We were told to not “wear any massive Pepsi/Nike etc logos or anything like that.” Everyone complied with this request, probably as it was too late to go out and purchase brands that we’d never go anywhere near. And we got to fuck about on the rooftop garden of the new Humber Street Gallery and lean on walls and doors down Humber Street while we pouted theatrically in the direction of a camera lens, looking mean and angry and subversive and revolutionary. Which is, of course, all fake.
There was no real drama of which to speak, just a lot of what the excessively large in number gig-theatre evangelists Middle Child (Hull theatre’s most successful five-a-side football squad. A lot of strength-in-depth on that bench) would refer to as ‘bantz’, which no doubt bodes well for the future.
Hull 2017 have teamed up with 64 Million Artists and community groups and organisations across Hull to set a weekly creative challenge to encourage everyone in the city to try something new.
This week’s challenge, courtesy of Hull WI – Apple Crumble and Stitch, is to ‘create an inspiring message’. So, in the true spirit of cultural theft, I’ve taken the important and inspiring Japanese idiomatic phrase (which sits atop this very site) and expanded my thoughts on it a little.
A creative life doesn’t take you down a linear path. There are lots of obstacles to climb over, lots of doors to break down and walls to smash through. You’ll be asked to make compromises. Inevitably there are going to be setbacks and rejections. Well fuck that. What’s important is how you channel your energy. You get knocked down, you make sure you get back up, kicking and screaming. It’s all worth fighting for. If you get knocked down seven times, be the one that gets up eight. Keep going, never give up. You’ve got something unique to say, it’s worth saying and that’s the only thing that matters;. nana karobi ya oki 七転び八起き
A massive turbine blade, manufactured by Hull employees at the new Siemens factory in Hull, was transported overnight to Hull’s city centre. As Made in Hull was packed down, the blade was en route to kick-off the next phase of Hull 2017 – Look Up. But it wasn’t just any old blade. It was Blade. A temporary, readymade artwork, we’re told.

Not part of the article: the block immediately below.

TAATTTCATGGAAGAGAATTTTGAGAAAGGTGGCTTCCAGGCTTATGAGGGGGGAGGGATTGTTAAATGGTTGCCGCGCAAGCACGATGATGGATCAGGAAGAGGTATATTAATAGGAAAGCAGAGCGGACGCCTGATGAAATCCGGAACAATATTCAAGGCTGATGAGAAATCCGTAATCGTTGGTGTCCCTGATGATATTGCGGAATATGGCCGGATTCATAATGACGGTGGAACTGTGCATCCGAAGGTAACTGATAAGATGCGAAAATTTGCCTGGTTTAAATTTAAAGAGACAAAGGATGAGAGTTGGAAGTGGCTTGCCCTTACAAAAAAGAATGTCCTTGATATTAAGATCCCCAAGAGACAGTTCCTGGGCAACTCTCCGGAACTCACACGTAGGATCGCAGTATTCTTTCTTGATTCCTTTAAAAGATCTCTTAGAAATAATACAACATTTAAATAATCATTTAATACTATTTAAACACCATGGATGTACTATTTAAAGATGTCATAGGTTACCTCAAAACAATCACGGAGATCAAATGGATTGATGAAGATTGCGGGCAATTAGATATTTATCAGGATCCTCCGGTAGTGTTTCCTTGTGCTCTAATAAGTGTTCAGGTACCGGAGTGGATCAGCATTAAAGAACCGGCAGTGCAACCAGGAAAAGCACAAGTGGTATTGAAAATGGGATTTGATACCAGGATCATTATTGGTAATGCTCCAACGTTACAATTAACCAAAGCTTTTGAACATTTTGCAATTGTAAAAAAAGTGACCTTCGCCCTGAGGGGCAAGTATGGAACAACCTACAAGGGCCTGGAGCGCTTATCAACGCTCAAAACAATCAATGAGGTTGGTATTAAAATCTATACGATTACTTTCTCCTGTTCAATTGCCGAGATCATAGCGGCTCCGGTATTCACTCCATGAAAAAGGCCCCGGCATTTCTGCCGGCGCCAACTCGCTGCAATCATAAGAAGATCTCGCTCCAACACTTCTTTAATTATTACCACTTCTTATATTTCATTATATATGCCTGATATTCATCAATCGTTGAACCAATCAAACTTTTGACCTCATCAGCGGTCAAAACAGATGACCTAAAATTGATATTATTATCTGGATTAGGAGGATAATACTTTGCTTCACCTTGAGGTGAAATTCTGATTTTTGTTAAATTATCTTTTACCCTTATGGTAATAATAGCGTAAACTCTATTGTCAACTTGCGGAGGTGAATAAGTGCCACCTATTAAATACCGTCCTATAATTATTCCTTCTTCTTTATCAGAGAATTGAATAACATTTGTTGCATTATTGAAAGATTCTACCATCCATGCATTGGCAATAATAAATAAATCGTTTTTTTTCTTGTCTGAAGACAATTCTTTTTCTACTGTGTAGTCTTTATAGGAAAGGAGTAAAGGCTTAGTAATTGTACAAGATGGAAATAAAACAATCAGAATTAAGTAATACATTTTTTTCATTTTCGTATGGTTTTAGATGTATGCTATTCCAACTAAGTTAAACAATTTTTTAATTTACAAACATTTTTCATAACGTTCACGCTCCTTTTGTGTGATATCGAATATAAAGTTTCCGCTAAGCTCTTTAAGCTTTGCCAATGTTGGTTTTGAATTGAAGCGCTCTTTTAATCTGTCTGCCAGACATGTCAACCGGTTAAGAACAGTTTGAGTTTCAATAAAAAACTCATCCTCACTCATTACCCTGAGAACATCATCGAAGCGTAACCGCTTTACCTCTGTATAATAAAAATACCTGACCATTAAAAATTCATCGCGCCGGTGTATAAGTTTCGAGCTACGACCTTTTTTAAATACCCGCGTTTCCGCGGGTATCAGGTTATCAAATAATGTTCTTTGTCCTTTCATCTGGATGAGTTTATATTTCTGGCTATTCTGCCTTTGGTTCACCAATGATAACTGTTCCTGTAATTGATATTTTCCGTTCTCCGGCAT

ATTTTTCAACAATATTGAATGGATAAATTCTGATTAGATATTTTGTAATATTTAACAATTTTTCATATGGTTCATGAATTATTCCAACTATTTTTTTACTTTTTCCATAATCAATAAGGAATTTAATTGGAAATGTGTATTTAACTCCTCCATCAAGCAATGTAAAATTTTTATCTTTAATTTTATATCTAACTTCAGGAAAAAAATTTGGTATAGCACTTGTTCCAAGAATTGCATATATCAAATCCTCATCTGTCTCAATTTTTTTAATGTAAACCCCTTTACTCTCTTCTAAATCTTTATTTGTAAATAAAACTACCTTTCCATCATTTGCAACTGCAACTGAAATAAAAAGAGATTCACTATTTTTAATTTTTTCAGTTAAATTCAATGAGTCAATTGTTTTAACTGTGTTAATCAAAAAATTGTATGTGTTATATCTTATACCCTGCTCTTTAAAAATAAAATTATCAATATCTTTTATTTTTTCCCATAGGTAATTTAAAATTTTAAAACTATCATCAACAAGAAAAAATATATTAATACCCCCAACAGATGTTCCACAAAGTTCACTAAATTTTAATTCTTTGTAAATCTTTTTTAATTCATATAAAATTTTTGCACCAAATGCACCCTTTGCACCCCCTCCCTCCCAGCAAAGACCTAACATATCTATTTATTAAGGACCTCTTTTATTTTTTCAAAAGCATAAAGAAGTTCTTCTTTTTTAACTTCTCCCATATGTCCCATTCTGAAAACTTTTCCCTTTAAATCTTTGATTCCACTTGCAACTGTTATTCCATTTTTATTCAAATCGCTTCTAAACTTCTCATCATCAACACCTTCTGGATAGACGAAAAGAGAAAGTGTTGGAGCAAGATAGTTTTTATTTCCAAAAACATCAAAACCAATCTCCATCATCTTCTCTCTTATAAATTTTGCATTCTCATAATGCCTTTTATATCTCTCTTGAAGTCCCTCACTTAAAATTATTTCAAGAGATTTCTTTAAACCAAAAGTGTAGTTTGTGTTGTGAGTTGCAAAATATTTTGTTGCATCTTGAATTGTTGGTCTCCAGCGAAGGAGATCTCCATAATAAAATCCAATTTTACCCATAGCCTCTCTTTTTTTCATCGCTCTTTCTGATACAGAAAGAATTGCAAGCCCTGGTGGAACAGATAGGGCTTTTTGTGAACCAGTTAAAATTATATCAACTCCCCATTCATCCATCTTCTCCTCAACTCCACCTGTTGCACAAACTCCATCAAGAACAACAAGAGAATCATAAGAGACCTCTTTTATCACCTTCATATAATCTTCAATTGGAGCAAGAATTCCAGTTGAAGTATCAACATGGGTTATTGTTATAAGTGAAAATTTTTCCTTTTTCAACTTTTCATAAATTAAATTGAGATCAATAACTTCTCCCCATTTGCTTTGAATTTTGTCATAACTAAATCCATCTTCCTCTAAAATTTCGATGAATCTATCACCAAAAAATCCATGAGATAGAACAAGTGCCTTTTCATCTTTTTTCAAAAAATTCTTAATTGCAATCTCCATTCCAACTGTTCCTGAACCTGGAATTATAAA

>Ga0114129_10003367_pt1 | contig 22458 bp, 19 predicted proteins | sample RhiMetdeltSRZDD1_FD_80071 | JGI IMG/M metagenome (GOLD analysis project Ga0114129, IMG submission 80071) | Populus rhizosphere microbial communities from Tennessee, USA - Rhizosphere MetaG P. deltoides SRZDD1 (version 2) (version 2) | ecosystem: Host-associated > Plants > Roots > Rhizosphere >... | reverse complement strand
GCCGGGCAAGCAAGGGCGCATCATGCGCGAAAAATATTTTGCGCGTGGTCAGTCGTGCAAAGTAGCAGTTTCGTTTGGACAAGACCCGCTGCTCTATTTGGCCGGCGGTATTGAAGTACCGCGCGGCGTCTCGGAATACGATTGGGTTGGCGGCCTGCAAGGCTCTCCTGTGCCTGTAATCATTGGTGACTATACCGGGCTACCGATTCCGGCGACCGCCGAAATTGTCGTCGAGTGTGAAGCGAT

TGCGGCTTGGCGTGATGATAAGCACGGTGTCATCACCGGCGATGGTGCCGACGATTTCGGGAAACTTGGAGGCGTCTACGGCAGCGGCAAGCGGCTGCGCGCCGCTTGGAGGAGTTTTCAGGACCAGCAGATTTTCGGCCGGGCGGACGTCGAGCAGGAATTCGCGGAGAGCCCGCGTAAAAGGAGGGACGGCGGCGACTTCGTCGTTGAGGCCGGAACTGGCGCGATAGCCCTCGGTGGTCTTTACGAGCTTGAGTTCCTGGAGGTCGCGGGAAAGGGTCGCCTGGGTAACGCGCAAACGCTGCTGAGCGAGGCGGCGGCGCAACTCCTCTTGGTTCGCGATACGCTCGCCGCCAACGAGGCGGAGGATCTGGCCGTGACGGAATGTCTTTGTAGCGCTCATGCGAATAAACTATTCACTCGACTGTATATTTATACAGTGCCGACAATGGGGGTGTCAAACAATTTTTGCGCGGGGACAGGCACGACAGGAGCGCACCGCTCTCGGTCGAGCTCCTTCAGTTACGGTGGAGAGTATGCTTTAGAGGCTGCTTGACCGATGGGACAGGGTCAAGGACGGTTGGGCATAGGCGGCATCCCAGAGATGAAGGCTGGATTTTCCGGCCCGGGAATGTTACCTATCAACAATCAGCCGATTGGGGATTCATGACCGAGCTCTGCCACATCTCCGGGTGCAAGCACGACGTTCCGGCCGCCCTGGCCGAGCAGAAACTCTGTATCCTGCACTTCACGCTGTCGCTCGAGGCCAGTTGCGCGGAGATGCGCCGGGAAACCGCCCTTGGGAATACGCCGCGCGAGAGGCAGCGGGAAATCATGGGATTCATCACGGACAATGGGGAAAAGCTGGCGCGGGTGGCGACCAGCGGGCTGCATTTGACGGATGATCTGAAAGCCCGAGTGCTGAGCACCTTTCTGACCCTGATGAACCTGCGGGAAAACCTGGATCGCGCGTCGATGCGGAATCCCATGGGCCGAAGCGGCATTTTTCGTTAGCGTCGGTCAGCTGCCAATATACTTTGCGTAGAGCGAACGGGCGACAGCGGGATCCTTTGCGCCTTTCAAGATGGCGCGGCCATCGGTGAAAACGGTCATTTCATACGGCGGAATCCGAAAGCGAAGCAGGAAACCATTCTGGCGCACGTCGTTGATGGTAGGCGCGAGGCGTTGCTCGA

Conceived by artist Nayan Kulkarni, Blade has been created as the first of a programme of temporary artworks that will be thrust into and around the city’s public spaces and places.
Blade uses one of the first B75 rotor blades made in Hull and changes its status to that of a readymade artwork. At 75 metres it is the world’s largest, handmade fibreglass component – cast as a single element. According to the Hull Daily Mail, Blade weighs the equivalent of four bull elephants squeezed together on the same scales. Not sure why you’d go squeezing bull elephants on to the same scales, but it makes a change from comparing large things to football pitches and Olympic-size swimming pools.
Is it art? You decide. I think that’s the point. As I tweeted, I’m impressed by the bull elephant scale of this hefty public intervention. It is an enviable and undeniable feat of engineering and an interesting talking point. If it gets us questioning the relationship between corporate sponsorship of arts and cultural events (which will increase, as public funding declines), that’s also a worthwhile by-product.
We went to bid farewell to the Made in Hull installations because they’re so gob-smackingly superb. We knew there’d be a crowd, given this was a final chance to see them, and that word had got out beyond the city that it’s well worth coming here for a look. But, blimey, there were so many people on the streets of the city centre.
Earlier, in the projection-free daylight hours, I bumped into Martin Green, 2017 CEO and Director, on Jameson Street. As he puffed away on a fag, I told him how great it was that Made in Hull – “the story of a city and its people” – had struck a chord with so many people. Mr G already seemed quite taken aback by the response that this opening week has had. I like that he’s as overwhelmed as the rest of us. So I do hope he was in a big blubbery mess at the turnout tonight. Such a buzz, such pride, and such a great job done by all the artists involved. It was a very special week that built to something that transcended everyone’s expectations. Go Hull, is about all I can say.